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The mighty mite. No creature as small has ever caused such large problems as mites have. Both checking in at a just around a millimeter in size, the mite is commonly referred to as a “no-see-um” bug due to being so miniscule. Two of the more common varieties in our neck of the woods are: the clover mite and bird mite. The clover mite is the less harmful of the two and is usually noticed due to their brilliant red color near windowsills or trees. The other species, the bird mite, is the misfit of the group, often causing major skin irritation or rashes with their bites. They’re referred to as bird mites because, go figure, they are most commonly found in bird’s nests or near areas where birds roost. We’ll break down the next sections for both types.
Why do I have clover mites? Clover mites are big fans of foliage and fertilizer. They’ll often end up in or on your house due to plant cover being too close to an exterior surface, allowing them to bridge the gap from their homes to yours. They will appear in great numbers in spring at the first break in cold weather to frustrate you.
Why do I have bird mites? Bird mites can end up in a home in one of two ways, you’ve either disturbed a bird nest or there are birds living in an area of your home. Keep in mind that bird mites won’t feed on people; they’re more or less testing you out to see if you’re a palatable meal. As they cannot live on humans, they will return to their bird hosts after sampling you. They do have a short lifespan as well, but they also reproduce rapidly, meaning that an infestation can spring up or explode in a matter of days.
How can I help mitigate mite problems? Ways to prevent issues will differ per mite. For clover mites, there are not many proven ways other than treating your yard/plant life that can effectively bust down these pesky buggers due to their small size and sheer numbers. Bird mites, however, are a bit easier to prevent with proper monitoring of your home. If you enjoying watching birds/have a feeder, try anchoring it out in the yard rather than attaching it to a window or windowsill. Another key factor in eliminating bird mite risk is to deter birds from nesting on the exterior of a home, like in the gutters or in a breezeway. Use of repellents or even something as simple as evicting the birds by shooing them from the property will also reduce the risk of re-infestation in the future.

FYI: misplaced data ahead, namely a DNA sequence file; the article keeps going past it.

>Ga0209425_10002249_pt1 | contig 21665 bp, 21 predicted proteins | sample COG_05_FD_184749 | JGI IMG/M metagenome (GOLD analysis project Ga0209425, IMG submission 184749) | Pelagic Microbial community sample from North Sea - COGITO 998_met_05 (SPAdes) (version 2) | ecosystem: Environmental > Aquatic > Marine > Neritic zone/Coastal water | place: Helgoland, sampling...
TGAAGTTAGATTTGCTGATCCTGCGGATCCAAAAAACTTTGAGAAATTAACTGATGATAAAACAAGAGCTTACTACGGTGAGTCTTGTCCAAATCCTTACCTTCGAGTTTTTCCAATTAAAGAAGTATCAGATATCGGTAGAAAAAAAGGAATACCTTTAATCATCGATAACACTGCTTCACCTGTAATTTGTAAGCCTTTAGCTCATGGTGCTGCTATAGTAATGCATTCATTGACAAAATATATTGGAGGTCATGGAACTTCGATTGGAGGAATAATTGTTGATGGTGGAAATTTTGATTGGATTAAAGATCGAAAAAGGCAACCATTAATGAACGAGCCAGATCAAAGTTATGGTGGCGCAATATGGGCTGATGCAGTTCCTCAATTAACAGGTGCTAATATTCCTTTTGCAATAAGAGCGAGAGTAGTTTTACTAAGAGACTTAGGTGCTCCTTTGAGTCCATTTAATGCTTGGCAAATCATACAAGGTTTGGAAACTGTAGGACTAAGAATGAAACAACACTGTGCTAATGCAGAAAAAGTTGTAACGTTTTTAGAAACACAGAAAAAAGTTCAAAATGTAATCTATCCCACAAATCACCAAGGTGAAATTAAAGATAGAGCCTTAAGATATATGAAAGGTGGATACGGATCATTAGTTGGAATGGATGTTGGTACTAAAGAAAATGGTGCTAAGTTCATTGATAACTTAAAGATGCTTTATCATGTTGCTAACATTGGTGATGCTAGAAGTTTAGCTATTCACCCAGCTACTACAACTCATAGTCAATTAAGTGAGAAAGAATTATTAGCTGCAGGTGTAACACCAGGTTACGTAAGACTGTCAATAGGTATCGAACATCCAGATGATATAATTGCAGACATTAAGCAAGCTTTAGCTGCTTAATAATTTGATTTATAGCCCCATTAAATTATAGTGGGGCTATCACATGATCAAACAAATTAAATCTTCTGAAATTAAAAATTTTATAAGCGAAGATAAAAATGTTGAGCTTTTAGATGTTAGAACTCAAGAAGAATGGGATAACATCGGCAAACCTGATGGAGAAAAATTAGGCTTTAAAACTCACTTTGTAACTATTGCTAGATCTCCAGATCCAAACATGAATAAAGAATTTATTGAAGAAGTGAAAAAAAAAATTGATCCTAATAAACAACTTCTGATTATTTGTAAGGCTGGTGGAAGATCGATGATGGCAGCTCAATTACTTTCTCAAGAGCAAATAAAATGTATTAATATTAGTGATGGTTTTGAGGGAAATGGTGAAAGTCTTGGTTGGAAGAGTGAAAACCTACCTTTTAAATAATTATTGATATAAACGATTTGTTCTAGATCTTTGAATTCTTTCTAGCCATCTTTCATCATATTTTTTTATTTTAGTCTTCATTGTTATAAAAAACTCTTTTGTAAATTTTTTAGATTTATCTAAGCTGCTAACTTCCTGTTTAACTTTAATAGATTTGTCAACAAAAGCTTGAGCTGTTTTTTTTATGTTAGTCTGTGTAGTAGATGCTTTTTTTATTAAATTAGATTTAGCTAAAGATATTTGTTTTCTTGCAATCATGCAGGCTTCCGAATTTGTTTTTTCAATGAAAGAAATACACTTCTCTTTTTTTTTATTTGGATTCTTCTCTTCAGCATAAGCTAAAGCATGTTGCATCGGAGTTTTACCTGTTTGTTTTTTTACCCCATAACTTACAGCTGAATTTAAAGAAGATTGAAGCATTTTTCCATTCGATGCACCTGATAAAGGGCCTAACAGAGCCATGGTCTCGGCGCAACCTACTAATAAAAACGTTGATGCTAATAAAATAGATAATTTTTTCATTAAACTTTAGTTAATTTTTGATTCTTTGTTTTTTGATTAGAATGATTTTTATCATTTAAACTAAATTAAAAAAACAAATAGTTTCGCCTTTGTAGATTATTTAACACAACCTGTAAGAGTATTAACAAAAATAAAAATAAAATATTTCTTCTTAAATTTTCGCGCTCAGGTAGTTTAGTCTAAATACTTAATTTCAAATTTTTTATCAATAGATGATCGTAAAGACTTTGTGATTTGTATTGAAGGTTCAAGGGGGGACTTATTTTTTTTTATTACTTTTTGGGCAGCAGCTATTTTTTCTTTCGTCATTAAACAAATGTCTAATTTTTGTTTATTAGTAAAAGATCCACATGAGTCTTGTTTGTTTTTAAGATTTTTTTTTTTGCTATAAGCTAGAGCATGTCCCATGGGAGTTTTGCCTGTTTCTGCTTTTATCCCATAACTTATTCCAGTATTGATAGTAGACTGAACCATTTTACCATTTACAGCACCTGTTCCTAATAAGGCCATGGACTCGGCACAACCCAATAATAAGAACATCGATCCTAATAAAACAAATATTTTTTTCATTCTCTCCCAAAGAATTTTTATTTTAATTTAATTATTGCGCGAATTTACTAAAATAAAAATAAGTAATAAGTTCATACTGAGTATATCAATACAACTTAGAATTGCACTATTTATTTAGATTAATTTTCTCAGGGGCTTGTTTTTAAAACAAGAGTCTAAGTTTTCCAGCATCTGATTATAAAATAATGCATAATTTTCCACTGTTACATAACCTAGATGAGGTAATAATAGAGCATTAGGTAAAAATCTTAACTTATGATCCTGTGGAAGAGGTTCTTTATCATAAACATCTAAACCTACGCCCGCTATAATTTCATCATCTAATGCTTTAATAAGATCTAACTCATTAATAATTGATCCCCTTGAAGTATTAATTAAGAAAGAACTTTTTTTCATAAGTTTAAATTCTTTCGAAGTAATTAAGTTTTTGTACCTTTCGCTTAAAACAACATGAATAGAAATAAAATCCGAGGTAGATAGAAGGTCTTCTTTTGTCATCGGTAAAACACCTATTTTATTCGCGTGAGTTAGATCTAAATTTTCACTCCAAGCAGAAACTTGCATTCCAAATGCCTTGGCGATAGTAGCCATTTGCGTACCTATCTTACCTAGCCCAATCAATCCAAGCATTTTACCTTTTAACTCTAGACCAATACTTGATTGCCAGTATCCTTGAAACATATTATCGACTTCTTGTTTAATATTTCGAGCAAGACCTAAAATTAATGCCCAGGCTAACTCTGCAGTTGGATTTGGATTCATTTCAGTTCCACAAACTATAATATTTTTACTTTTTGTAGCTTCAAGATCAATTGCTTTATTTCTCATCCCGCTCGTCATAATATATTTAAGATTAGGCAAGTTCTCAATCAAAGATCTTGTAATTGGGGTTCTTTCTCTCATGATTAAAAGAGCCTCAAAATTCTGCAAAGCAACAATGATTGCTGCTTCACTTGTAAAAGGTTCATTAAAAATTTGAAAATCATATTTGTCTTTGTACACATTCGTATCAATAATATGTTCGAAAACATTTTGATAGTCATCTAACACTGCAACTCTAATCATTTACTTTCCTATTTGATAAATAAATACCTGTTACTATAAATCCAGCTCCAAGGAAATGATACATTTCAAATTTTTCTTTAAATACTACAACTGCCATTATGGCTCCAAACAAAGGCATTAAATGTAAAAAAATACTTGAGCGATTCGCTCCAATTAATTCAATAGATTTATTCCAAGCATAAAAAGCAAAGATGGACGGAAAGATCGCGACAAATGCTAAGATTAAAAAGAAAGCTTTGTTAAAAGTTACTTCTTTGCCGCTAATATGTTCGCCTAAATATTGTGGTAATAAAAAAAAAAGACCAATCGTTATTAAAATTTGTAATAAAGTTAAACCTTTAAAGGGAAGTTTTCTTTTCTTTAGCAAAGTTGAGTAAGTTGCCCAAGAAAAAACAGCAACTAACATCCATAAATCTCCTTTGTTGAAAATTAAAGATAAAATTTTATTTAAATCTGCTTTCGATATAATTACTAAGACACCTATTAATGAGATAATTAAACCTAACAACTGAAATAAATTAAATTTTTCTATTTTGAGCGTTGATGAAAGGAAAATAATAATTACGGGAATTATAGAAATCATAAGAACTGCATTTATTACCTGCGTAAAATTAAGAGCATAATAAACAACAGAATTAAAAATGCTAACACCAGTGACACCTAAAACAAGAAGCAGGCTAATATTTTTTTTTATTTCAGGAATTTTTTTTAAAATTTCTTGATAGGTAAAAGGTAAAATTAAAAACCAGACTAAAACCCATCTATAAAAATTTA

I really hate these mites. Is there anything you can do to help me? Absolutely! Give us a call at Budget Pest Control, Inc. regarding our Mite Control and speak with our friendly trained office staff about the problems you are experiencing! We offer safe and effective Mite Control treatments to rid your home, whether interior or exterior, of clover, bird, or other types of mites. Our knowledgeable pest technicians can offer additional advice after performing an inspection, so remember; we’re available 7 days a week and can make a trip to your home in a jiffy! If you’re experiencing an issue, call us now!
Bird mites are small parasitic creatures that latch on to birds and other mammals and feed off their blood. Bird mites are too small to identify but are small arthropods that have similar characteristics to lice or fleas.
Clover mites are bigger than their Bird mite cousins, thus can be spotted and identified more easily. They are usually red or green in color and have a long pair of front legs. They are frequently encountered in sunny areas of the home and can move quickly when provoked.
- Bird mites reproduce incredibly fast and need a fresh supply of mammal or avian blood in order to do so.
- Bird mites are often left over from abandoned bird nests in or near homes. Seeking warmth they will migrate into the home in the autumn or late summer.
- Mites are arthropod, which means they are related to ticks, crabs and lobsters.
- Unlike Bird mites, clover mites feed on only plant material and will not bite humans.
Myth: Mites are so small they can’t harm me.
Fact: Bird mites require blood to breed and create new generations. They often cause itchy bites that require medical attention.
Myth: Clover mites are only active in the summer.
Fact: Clover mites are usually active in the spring and fall months when they usually complete on generation cycle and go back into hibernation.
- Bird mites can be hard to spot with the naked eye. Therefore you have to rely on implicit signs to find an infestation
- Bird mites cause itchy red bites that are slow to heal
- These bites generally occur more frequently at night
- Bird mite bites generally have the same signs as scabies and create a crawling sensation on your skin.
- Clover Mites are more easily spotted and can be seen in warm windowsills of homes during warm spells in the spring and autumn.